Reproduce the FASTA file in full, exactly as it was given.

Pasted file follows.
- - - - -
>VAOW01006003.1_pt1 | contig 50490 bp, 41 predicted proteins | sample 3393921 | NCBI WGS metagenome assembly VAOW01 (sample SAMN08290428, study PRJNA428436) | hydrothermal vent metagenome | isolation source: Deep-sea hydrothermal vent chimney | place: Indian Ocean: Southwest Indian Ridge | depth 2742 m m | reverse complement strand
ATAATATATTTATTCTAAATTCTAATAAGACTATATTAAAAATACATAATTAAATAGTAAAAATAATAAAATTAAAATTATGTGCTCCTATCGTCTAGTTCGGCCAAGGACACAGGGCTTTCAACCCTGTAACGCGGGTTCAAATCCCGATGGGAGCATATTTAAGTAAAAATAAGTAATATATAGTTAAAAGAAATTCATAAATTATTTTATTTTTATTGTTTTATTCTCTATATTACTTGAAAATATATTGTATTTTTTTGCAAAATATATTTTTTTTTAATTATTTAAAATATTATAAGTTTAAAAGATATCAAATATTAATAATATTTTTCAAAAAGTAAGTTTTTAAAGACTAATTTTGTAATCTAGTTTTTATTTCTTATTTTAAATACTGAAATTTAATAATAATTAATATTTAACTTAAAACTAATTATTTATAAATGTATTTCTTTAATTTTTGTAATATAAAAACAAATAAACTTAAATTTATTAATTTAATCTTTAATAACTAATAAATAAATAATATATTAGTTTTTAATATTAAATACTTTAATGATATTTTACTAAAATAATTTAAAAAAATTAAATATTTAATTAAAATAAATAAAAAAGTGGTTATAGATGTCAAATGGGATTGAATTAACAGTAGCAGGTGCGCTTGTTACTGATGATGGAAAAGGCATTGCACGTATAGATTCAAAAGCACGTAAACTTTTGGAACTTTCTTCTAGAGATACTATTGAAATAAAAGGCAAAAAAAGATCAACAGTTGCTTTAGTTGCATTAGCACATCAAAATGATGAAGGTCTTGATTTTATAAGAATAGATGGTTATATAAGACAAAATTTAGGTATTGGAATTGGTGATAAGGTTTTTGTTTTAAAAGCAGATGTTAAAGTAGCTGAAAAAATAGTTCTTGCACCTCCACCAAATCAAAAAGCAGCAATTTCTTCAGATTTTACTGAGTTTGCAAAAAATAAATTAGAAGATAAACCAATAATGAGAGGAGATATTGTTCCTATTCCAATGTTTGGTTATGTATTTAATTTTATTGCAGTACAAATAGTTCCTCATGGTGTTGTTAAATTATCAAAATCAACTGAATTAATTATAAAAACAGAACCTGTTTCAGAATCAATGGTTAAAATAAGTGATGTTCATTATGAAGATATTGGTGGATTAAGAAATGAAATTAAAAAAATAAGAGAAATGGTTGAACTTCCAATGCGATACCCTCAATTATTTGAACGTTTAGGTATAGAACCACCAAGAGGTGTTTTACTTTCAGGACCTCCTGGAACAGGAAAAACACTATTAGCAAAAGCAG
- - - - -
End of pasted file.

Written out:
>VAOW01006003.1_pt1 | contig 50490 bp, 41 predicted proteins | sample 3393921 | NCBI WGS metagenome assembly VAOW01 (sample SAMN08290428, study PRJNA428436) | hydrothermal vent metagenome | isolation source: Deep-sea hydrothermal vent chimney | place: Indian Ocean: Southwest Indian Ridge | depth 2742 m m | reverse complement strand
ATAATATATTTATTCTAAATTCTAATAAGACTATATTAAAAATACATAATTAAATAGTAAAAATAATAAAATTAAAATTATGTGCTCCTATCGTCTAGTTCGGCCAAGGACACAGGGCTTTCAACCCTGTAACGCGGGTTCAAATCCCGATGGGAGCATATTTAAGTAAAAATAAGTAATATATAGTTAAAAGAAATTCATAAATTATTTTATTTTTATTGTTTTATTCTCTATATTACTTGAAAATATATTGTATTTTTTTGCAAAATATATTTTTTTTTAATTATTTAAAATATTATAAGTTTAAAAGATATCAAATATTAATAATATTTTTCAAAAAGTAAGTTTTTAAAGACTAATTTTGTAATCTAGTTTTTATTTCTTATTTTAAATACTGAAATTTAATAATAATTAATATTTAACTTAAAACTAATTATTTATAAATGTATTTCTTTAATTTTTGTAATATAAAAACAAATAAACTTAAATTTATTAATTTAATCTTTAATAACTAATAAATAAATAATATATTAGTTTTTAATATTAAATACTTTAATGATATTTTACTAAAATAATTTAAAAAAATTAAATATTTAATTAAAATAAATAAAAAAGTGGTTATAGATGTCAAATGGGATTGAATTAACAGTAGCAGGTGCGCTTGTTACTGATGATGGAAAAGGCATTGCACGTATAGATTCAAAAGCACGTAAACTTTTGGAACTTTCTTCTAGAGATACTATTGAAATAAAAGGCAAAAAAAGATCAACAGTTGCTTTAGTTGCATTAGCACATCAAAATGATGAAGGTCTTGATTTTATAAGAATAGATGGTTATATAAGACAAAATTTAGGTATTGGAATTGGTGATAAGGTTTTTGTTTTAAAAGCAGATGTTAAAGTAGCTGAAAAAATAGTTCTTGCACCTCCACCAAATCAAAAAGCAGCAATTTCTTCAGATTTTACTGAGTTTGCAAAAAATAAATTAGAAGATAAACCAATAATGAGAGGAGATATTGTTCCTATTCCAATGTTTGGTTATGTATTTAATTTTATTGCAGTACAAATAGTTCCTCATGGTGTTGTTAAATTATCAAAATCAACTGAATTAATTATAAAAACAGAACCTGTTTCAGAATCAATGGTTAAAATAAGTGATGTTCATTATGAAGATATTGGTGGATTAAGAAATGAAATTAAAAAAATAAGAGAAATGGTTGAACTTCCAATGCGATACCCTCAATTATTTGAACGTTTAGGTATAGAACCACCAAGAGGTGTTTTACTTTCAGGACCTCCTGGAACAGGAAAAACACTATTAGCAAAAGCAG